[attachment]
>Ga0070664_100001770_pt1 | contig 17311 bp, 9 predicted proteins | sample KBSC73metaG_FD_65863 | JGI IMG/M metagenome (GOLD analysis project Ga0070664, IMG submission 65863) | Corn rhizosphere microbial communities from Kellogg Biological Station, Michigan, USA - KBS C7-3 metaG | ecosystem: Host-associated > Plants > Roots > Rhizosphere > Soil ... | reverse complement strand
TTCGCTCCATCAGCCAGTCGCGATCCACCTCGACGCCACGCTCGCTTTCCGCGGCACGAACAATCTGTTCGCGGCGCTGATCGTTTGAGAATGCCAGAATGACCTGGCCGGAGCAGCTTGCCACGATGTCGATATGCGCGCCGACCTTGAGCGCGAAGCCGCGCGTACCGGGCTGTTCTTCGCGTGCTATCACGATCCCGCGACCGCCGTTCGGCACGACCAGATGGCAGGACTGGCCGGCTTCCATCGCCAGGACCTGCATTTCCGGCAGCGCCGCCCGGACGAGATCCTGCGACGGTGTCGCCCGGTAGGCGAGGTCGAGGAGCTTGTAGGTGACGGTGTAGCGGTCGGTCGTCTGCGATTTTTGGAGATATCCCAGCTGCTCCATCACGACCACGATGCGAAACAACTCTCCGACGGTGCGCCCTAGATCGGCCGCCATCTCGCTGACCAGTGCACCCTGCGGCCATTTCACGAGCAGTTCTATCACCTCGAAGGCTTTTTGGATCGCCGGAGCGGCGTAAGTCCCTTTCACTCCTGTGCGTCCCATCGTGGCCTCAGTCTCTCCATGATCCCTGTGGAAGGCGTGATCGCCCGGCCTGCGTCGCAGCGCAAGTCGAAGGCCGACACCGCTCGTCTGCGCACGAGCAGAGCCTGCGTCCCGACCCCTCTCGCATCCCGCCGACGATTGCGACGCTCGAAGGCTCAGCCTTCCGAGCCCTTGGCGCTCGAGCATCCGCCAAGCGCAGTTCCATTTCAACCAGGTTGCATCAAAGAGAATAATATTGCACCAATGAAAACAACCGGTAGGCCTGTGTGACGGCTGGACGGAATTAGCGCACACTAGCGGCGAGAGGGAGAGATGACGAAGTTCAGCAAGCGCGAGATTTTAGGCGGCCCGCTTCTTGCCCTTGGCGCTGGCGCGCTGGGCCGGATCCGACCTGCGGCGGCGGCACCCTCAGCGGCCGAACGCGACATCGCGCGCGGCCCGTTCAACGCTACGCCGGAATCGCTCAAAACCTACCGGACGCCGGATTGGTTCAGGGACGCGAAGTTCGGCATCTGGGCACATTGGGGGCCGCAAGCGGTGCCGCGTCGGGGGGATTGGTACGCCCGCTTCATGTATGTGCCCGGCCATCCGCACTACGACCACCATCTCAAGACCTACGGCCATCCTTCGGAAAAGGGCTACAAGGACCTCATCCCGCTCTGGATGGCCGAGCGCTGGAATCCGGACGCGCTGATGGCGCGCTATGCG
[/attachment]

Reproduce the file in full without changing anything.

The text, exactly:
>Ga0070664_100001770_pt1 | contig 17311 bp, 9 predicted proteins | sample KBSC73metaG_FD_65863 | JGI IMG/M metagenome (GOLD analysis project Ga0070664, IMG submission 65863) | Corn rhizosphere microbial communities from Kellogg Biological Station, Michigan, USA - KBS C7-3 metaG | ecosystem: Host-associated > Plants > Roots > Rhizosphere > Soil ... | reverse complement strand
TTCGCTCCATCAGCCAGTCGCGATCCACCTCGACGCCACGCTCGCTTTCCGCGGCACGAACAATCTGTTCGCGGCGCTGATCGTTTGAGAATGCCAGAATGACCTGGCCGGAGCAGCTTGCCACGATGTCGATATGCGCGCCGACCTTGAGCGCGAAGCCGCGCGTACCGGGCTGTTCTTCGCGTGCTATCACGATCCCGCGACCGCCGTTCGGCACGACCAGATGGCAGGACTGGCCGGCTTCCATCGCCAGGACCTGCATTTCCGGCAGCGCCGCCCGGACGAGATCCTGCGACGGTGTCGCCCGGTAGGCGAGGTCGAGGAGCTTGTAGGTGACGGTGTAGCGGTCGGTCGTCTGCGATTTTTGGAGATATCCCAGCTGCTCCATCACGACCACGATGCGAAACAACTCTCCGACGGTGCGCCCTAGATCGGCCGCCATCTCGCTGACCAGTGCACCCTGCGGCCATTTCACGAGCAGTTCTATCACCTCGAAGGCTTTTTGGATCGCCGGAGCGGCGTAAGTCCCTTTCACTCCTGTGCGTCCCATCGTGGCCTCAGTCTCTCCATGATCCCTGTGGAAGGCGTGATCGCCCGGCCTGCGTCGCAGCGCAAGTCGAAGGCCGACACCGCTCGTCTGCGCACGAGCAGAGCCTGCGTCCCGACCCCTCTCGCATCCCGCCGACGATTGCGACGCTCGAAGGCTCAGCCTTCCGAGCCCTTGGCGCTCGAGCATCCGCCAAGCGCAGTTCCATTTCAACCAGGTTGCATCAAAGAGAATAATATTGCACCAATGAAAACAACCGGTAGGCCTGTGTGACGGCTGGACGGAATTAGCGCACACTAGCGGCGAGAGGGAGAGATGACGAAGTTCAGCAAGCGCGAGATTTTAGGCGGCCCGCTTCTTGCCCTTGGCGCTGGCGCGCTGGGCCGGATCCGACCTGCGGCGGCGGCACCCTCAGCGGCCGAACGCGACATCGCGCGCGGCCCGTTCAACGCTACGCCGGAATCGCTCAAAACCTACCGGACGCCGGATTGGTTCAGGGACGCGAAGTTCGGCATCTGGGCACATTGGGGGCCGCAAGCGGTGCCGCGTCGGGGGGATTGGTACGCCCGCTTCATGTATGTGCCCGGCCATCCGCACTACGACCACCATCTCAAGACCTACGGCCATCCTTCGGAAAAGGGCTACAAGGACCTCATCCCGCTCTGGATGGCCGAGCGCTGGAATCCGGACGCGCTGATGGCGCGCTATGCG